Given the previously discussed Crown dominance over the Treaty Settlement Process, this potentially indicates an unwillingness to provide Whanganui Iwi with the ability to own the River themselves. Ownership would signal the Crown’s preparedness to sustain a relationship with the Whanganui Iwi based on real mutual responsibility whereby Iwi are equal to the government through the ownership of water.

This lack of real autonomy weakens the overall conclusion that reconciliation was present. While ultimately the substantial recognition, respect and intercultural dialogue throughout the settlement process (and reflected in the Te Awa Tupua Act) strongly suggest reconciliation, the Crown’s option to implement a joint governance body, avoiding ownership, raises a question as to how much more effective reconciliation could have been if the Crown was prepared to allow for full ownership as recommended by the Tribunal.

Te Awa Tupua and self-determination

The Te Awa Tupua Treaty Settlement moves further toward self-determination than previous settlements by implementing legal personality and mātauranga Māori throughout its framework.

Ruru argues that the Te Awa Tupua builds on a trend of recognising waterways and natural resources as living entities in Treaty Settlements (such as the Te Urewera Act 2014).[34] This recognition demonstrates the flexibility of New Zealand’s legal system to “embrace Māori notions of law, custom and values”.[35] In particular, Ruru notes the use of Te Pou Tupua as a human representative of the River as a living ancestor.[36] The use of Te Pou Tupua is arguably more consistent with the notion of kaitiakitanga and the Whanganui Iwi worldview than complete ownership, particularly as the traditional Western notion of ownership is not easily compatible with tikanga Māori.[37]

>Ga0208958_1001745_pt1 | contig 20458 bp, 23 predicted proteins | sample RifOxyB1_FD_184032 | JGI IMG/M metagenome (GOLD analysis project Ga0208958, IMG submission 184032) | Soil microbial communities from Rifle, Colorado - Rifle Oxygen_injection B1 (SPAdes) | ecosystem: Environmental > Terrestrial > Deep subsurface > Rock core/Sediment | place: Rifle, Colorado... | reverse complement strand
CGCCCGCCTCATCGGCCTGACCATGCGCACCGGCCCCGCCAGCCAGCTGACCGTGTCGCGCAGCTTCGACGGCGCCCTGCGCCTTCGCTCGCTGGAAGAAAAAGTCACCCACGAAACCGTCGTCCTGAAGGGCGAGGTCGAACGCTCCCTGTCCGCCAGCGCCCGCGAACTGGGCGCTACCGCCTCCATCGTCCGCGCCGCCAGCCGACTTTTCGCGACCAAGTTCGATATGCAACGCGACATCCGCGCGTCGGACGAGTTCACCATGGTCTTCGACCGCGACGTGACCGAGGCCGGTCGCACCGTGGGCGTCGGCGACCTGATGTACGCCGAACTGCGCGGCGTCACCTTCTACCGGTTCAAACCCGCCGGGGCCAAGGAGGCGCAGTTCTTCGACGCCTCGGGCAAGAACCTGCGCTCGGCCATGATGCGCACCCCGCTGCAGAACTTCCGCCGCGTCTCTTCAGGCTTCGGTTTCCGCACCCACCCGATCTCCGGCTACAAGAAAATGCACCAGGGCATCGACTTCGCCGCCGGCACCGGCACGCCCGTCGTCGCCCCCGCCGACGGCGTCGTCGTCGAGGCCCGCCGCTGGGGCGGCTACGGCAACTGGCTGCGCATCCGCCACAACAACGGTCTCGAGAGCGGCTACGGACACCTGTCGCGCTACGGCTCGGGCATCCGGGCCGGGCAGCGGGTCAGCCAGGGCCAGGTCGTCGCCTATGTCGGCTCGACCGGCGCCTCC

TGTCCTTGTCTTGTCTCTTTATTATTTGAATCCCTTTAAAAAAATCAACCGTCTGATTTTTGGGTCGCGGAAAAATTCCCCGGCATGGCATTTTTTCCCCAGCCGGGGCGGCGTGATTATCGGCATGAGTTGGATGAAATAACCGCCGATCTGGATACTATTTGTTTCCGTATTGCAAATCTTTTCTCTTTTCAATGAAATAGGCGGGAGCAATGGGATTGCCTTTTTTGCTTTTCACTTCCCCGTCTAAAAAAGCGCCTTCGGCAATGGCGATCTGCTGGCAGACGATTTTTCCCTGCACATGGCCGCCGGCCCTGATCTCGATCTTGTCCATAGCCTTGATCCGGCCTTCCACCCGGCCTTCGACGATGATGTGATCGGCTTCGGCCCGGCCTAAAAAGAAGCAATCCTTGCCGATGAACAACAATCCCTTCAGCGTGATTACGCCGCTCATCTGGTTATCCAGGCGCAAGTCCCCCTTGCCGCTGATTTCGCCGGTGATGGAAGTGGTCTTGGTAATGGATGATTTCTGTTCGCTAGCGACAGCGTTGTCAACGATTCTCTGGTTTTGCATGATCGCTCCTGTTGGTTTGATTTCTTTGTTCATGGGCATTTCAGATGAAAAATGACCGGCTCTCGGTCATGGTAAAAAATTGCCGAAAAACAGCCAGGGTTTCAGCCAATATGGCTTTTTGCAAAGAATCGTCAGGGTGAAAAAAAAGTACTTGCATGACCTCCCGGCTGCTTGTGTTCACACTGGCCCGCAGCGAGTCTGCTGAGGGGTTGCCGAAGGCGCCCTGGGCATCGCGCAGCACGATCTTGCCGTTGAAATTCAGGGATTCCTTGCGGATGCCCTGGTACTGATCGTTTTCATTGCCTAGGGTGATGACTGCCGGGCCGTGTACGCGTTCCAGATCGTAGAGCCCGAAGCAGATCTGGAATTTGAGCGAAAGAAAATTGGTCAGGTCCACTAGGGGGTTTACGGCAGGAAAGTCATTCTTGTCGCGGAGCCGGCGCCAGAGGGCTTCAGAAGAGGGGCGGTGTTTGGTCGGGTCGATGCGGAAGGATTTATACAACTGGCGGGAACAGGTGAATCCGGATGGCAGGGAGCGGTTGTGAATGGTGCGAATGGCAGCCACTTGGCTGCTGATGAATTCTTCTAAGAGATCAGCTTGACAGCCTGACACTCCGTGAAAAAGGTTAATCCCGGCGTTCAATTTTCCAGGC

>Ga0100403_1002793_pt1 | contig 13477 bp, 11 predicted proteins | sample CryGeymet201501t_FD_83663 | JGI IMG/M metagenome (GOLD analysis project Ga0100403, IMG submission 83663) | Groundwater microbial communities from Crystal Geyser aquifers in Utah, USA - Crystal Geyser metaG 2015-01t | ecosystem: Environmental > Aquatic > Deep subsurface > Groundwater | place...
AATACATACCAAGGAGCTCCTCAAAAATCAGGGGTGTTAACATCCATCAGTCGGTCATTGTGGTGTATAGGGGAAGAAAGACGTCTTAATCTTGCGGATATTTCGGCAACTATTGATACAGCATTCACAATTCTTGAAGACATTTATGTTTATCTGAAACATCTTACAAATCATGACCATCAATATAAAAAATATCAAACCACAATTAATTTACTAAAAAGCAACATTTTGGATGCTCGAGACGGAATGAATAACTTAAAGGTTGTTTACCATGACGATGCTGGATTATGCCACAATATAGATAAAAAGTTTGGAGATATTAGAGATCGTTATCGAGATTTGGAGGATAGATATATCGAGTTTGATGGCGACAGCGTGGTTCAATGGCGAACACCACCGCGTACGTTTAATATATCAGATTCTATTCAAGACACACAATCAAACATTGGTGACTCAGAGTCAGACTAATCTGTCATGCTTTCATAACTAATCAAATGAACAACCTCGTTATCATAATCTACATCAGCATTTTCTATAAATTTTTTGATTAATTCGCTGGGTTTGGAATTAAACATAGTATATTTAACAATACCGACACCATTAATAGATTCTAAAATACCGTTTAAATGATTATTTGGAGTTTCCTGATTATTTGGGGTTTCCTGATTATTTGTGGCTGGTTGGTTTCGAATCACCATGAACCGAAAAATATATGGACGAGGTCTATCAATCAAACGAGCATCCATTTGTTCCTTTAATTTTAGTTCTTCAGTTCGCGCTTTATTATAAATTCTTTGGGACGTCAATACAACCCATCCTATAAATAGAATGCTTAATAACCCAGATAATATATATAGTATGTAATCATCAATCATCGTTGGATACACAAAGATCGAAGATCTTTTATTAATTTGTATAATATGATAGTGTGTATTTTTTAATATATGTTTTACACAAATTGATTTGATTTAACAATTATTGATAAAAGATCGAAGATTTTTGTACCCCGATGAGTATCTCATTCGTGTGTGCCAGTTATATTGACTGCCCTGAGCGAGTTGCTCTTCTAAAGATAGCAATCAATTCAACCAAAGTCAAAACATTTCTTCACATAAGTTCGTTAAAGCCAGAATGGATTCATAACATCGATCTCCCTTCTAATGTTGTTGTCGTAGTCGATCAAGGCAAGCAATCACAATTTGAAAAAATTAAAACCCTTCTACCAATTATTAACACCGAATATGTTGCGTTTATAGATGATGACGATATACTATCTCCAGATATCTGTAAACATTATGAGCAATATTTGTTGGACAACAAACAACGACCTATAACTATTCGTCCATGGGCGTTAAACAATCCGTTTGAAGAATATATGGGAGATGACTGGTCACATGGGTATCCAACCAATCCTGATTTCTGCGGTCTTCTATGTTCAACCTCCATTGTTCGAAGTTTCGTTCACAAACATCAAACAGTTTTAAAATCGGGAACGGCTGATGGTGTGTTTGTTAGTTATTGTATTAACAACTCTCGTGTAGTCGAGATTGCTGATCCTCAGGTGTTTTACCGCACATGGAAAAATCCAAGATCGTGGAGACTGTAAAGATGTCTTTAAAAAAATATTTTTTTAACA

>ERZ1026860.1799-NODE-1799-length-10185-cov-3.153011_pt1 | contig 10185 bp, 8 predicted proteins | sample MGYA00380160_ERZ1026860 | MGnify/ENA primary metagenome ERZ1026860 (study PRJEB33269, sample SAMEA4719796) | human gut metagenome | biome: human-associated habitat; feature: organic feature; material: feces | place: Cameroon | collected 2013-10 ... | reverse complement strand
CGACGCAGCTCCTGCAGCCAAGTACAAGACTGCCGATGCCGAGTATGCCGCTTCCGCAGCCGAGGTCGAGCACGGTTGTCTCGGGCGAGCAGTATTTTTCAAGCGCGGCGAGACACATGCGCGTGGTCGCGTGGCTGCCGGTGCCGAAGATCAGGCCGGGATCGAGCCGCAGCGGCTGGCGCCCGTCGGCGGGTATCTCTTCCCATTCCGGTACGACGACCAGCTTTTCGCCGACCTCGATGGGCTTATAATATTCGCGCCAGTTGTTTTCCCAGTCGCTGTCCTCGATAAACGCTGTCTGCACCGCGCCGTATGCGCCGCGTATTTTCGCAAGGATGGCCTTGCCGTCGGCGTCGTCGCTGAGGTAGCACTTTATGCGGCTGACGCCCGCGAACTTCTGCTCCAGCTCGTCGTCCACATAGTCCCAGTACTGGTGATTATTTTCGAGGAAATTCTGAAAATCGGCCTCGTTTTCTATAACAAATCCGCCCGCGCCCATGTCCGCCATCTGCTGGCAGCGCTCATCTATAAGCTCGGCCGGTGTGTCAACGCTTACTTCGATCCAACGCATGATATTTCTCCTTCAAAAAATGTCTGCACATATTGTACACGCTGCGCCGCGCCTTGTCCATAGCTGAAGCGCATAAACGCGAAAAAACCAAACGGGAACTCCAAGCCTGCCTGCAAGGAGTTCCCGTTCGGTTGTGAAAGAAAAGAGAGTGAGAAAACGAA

Furthermore, Te Pou Tupua does allow for joint governance between the Crown and Māori through an individual representative from each party, which still gives Whanganui Iwi significant influence. Joint governance combined with the provision of legal agency for the River and explicit acknowledgement of tikanga Māori through the Act, arguably accords with Corntassel’s notion of sustainable self-determination.[38]

Conversely, while the Te Awa Tupua Framework can reflect self-determination, it arguably does not reach this standard. In their National Freshwater and Geothermal Resources Inquiry, the Tribunal noted a “fundamental gulf” in the position of the Māori claimants and the Crown.[39] The Crown argued that natural water could not be owned and that the most appropriate mechanism for recognising Māori rights in water was through an interpretation of kaitiakitanga, amounting to kaitiaki control, partnership or consultation.[40] While the Māori claimants argued that given the significant customary rights of Māori in rivers, the closest cultural equivalent to these rights was “English-style ownership”.[41]

The claimants also argued that the provision of ownership would allow them to practically realise the principles of kaitiakitanga and tino rangatiratanga.[42] The Tribunal noted the validity of both arguments, but stressed that upon assessment of past Tribunal reports, Māori had rights of a proprietary nature in specific freshwater bodies; the extent of which warranted “serious inquiry”.[43] Furthermore, in the Whanganui River Report, the Tribunal consistently elaborated the close physical and spiritual association of the Iwi to the River and the history of their assertion of ownership rights.[44]

These rulings by the Tribunal indicate that if true sustainable self-determination is to be achieved, the Crown ought to accord ownership rights over the River to the Whanganui Iwi. This corresponds to Corntassel’s sustainable self-determination requirement of a process perpetuating Indigenous livelihoods by regenerating roles and responsibilities to their homelands; in this case by providing Whanganui Iwi autonomous control or tino rangatiratanga over the River.